John Yue, Chartered MCSI, regularly steps outside his comfort zone to help locate vulnerable missing persons
by Lora Benson MCIPR, CISI head of media
London Search & Rescue
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Research by the Office for National Statistics shows that construction workers are more than three times likely to take their own lives. It’s a statistic that John Yue, Chartered MCSI, finance director at Quilter Cheviot Investment Management, is grimly familiar with as a frontline volunteer with London Search & Rescue (LONSAR).
LONSAR is a registered charity and is run entirely by volunteers. It operates what is known as a Lowland Rescue Service, covering the territory between mountains and seas. Lowland Rescue teams have been around for years, with almost 2,000 volunteers across the UK and 35 search and rescue (SAR) units covering most counties, working in close symbiosis with the emergency services. LONSAR is the newest addition to the Lowland Rescue network, established at the end of 2017 to assist the Metropolitan Police. The team became fully operational in November 2018.
John became involved in early 2019 after stumbling across the LONSAR website while planning a holiday. “I had been looking for something that would take me outside my usual professional environment. I signed up for an introductory meeting and by June 2019, after five months of classroom-based training and practical sessions and a simulated search, I passed the initial assessment and went on probation as a search technician, which is the first stage of qualification for operational personnel, and, as the more ‘seasoned’ members of the team would say, the ‘bag carrier!”
“With more funding in health, social care, and mental health services, there would be less need for voluntary rescue units"
John received a red alert call-out recently when his family was visiting, just as they were sitting down to eat. “It was a potential suicide case. The person had been spotted on CCTV earlier leaving a pub. Following a swift drive across London, police briefed the team that their missing person was a builder who’d abandoned his van nearby. He’d left his telephone, wallet and rings at home – typical behaviours in the case of a suicidal person. There were several dog teams and numerous foot teams. We were out searching for five hours and were told to stand down at about 2.30am. I got home at 4am and was up at 7am to do my day job. The search continued for several more days and everyone was fearing the worst, but thankfully he eventually returned home.”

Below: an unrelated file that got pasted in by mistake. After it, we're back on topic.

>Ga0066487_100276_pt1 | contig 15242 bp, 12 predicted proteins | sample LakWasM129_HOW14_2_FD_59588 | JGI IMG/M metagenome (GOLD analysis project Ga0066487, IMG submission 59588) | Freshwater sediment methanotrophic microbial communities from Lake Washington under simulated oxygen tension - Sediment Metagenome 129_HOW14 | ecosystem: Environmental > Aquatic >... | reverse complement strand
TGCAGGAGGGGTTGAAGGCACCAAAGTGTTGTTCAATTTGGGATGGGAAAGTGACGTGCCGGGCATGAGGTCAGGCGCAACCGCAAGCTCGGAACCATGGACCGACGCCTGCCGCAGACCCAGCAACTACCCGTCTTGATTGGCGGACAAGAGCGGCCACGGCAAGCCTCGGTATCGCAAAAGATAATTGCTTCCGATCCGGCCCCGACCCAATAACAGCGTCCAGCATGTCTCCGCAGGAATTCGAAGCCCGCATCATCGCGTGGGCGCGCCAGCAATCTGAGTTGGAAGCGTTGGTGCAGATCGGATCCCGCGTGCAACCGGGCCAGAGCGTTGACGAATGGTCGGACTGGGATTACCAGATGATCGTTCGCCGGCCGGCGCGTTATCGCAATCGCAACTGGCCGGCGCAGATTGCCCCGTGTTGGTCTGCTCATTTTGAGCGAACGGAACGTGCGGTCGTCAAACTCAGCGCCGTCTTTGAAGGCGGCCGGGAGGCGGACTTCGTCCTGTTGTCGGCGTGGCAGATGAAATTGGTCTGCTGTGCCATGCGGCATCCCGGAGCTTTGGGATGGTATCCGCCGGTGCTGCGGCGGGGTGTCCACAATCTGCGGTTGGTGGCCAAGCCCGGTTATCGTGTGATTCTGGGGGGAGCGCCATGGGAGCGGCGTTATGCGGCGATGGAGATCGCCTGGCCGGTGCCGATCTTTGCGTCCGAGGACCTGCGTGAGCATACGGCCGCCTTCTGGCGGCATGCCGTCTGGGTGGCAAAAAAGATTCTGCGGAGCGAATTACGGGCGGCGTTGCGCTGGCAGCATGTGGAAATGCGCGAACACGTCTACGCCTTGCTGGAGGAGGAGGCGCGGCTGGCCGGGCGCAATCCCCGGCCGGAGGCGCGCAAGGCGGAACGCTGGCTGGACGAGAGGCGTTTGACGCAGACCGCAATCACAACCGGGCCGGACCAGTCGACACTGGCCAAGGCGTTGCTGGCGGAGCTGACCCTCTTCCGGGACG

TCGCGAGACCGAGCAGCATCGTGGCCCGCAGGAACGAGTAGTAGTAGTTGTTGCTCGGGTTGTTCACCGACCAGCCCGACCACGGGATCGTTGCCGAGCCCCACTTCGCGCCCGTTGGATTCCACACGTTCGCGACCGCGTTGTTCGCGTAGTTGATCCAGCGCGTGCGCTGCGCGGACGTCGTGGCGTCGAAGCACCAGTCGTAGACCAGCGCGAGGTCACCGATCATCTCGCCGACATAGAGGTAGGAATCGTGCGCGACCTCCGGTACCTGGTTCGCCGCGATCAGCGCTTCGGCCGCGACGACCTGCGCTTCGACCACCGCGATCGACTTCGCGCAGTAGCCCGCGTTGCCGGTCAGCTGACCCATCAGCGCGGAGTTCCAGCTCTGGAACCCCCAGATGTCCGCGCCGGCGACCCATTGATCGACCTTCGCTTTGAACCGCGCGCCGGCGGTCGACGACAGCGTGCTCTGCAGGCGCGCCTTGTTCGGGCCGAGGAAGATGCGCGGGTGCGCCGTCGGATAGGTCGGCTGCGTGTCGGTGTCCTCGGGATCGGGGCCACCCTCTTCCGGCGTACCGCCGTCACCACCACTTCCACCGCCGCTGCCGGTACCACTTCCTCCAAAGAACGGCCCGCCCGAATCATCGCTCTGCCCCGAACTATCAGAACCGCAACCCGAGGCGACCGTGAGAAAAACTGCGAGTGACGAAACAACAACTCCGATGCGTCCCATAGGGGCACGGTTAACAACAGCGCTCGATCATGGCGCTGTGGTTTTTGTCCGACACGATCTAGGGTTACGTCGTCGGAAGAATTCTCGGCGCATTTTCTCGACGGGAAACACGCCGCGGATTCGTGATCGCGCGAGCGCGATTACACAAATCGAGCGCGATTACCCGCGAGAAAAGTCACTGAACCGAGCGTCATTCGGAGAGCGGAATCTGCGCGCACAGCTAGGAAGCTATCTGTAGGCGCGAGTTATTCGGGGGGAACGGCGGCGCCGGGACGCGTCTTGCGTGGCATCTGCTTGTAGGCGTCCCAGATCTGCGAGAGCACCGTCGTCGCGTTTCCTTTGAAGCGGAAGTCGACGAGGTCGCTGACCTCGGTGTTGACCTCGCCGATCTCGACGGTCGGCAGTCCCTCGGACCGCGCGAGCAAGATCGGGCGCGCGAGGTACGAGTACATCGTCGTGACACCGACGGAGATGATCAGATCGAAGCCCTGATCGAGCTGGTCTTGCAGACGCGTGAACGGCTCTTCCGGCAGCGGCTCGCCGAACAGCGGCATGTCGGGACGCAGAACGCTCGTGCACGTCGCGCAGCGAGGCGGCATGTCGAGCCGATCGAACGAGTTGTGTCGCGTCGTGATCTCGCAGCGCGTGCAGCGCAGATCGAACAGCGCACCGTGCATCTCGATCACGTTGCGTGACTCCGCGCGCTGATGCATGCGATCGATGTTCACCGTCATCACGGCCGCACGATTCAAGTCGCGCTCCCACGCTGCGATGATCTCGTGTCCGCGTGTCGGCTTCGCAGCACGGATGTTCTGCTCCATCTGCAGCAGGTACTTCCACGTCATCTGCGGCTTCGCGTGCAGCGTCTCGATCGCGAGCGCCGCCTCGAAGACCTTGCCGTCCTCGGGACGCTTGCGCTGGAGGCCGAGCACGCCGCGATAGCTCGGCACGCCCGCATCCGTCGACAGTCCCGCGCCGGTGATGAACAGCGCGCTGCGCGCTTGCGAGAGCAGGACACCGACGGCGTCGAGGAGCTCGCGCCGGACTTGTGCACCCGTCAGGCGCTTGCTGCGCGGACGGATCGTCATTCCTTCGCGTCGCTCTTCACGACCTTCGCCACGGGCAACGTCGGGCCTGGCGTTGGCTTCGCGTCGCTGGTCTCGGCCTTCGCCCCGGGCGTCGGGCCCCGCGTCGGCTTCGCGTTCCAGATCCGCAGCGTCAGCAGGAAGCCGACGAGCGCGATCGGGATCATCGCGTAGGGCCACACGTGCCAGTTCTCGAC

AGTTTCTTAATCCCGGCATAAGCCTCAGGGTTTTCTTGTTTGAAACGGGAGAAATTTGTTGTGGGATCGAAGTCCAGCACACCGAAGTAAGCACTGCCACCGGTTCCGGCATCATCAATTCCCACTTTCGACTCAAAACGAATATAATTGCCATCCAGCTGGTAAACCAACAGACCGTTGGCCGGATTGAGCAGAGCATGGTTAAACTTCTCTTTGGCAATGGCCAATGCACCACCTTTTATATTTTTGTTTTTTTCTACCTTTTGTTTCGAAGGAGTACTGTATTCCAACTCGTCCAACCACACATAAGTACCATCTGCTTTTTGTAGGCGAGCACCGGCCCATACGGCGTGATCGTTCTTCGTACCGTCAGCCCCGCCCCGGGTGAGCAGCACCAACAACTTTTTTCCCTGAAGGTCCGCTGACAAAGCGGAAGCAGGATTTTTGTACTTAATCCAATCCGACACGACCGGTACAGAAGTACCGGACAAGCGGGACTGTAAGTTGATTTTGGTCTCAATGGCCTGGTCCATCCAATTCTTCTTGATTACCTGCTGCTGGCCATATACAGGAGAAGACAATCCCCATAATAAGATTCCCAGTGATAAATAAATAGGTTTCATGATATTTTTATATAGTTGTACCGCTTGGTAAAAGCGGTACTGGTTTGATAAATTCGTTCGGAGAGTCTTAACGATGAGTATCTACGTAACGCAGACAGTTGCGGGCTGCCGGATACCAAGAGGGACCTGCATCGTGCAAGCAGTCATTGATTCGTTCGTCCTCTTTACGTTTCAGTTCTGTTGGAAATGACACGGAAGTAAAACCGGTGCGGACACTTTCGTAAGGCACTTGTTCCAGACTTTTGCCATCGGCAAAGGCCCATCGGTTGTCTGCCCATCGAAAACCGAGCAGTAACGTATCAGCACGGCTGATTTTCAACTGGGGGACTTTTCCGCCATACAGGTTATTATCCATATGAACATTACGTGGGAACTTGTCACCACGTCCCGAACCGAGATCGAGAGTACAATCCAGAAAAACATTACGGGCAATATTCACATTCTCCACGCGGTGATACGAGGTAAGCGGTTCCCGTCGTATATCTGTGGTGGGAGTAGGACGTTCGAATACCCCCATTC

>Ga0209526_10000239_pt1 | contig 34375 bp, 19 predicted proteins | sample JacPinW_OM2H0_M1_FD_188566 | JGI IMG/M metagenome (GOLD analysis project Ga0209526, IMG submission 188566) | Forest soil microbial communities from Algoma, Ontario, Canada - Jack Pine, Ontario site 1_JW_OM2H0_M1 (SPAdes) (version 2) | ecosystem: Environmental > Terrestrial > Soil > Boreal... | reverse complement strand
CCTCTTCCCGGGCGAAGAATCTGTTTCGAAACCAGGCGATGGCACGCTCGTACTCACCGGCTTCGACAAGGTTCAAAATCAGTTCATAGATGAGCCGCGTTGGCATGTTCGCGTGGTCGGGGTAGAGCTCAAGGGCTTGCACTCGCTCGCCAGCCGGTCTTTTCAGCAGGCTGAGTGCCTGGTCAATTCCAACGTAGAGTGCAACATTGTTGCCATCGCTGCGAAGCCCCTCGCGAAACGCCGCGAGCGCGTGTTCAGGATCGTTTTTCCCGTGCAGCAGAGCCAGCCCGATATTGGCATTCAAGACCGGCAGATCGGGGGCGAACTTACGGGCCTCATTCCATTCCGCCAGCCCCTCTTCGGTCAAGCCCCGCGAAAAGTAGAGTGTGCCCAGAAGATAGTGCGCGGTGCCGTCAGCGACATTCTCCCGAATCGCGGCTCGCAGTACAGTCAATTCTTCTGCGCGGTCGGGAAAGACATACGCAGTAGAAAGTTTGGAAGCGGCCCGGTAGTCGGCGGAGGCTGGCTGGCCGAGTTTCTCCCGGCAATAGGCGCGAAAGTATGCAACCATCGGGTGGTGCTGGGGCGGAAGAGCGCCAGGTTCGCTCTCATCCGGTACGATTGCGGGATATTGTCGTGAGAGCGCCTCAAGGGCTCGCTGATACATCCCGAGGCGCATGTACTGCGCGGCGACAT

Of the five callouts John has been on since becoming operational, three have had the desired outcomes. One person was located by a dog team, a 12-year old-child with Downs Syndrome was found by a search team, and a dementia patient turned up at a hospital on the opposite side of London to where they had gone missing.
In the past, those with Alzheimer’s disease and dementia used to be the number one category for a missing person. But this is being significantly overtaken by what is known as ‘despondent’ mental health cases, including suicidal people.
“It still amazes me that services such as Lowland Rescue, the Air Ambulance and the RNLI are self-funded charities. The broader issue is that with more funding in the area of health, social care, and mental health services, there would be less need for the involvement of the emergency responder and lowland rescue units.”
LONSAR enjoys a broad and diverse range of volunteers, including teachers, NHS medical staff, a taxi driver, an actor, radiologist, and even police and ex-military, plus a few current serving reservists. Many volunteers are retirees from various walks of life.
A typical foot team comprises four people: team leader, medical first responder, navigator, and radio operator. “Part of the training means that individuals need to be competent in providing first aid, be at a minimum National Navigation Award Scheme bronze standard and know the required voice procedure for use of a radio. Training also includes crime scene management, road search skills, and missing persons behaviour”. Although they work in teams, each member is expected to be self-sufficient and to fill a variety of different roles, due to the changing and dynamic nature of the searches.
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John has been volunteering with LONSAR for six months and describes his most difficult search, so far, as negotiating dark and water-logged woodlands on Halloween, looking for a despondent and potential suicide case. “I haven’t experienced the range of challenging situations many of my colleagues have encountered. Many have been involved in difficult and heartbreaking situations during searches and yet continue to help others. They are inspiring and great to work with.”
Transferrable skills between his role at Quilter Cheviot and his volunteering include “operational/project planning, briefing and debriefing, risk assessment and post operations review so that people know exactly what the goals and targets are”.
“Since joining LONSAR I’ve completed over 300 hours on live searches, training and fundraising, and PR events. It’s like having a second job. To do it properly you must be committed, and for me, you need an understanding family as it can be inconvenient when there are other plans. My employers are incredibly supportive to individuals who volunteer and are quite vocal about staff wellbeing and mental health awareness issues”.
This article is published in the May 2020 edition of The Review magazine.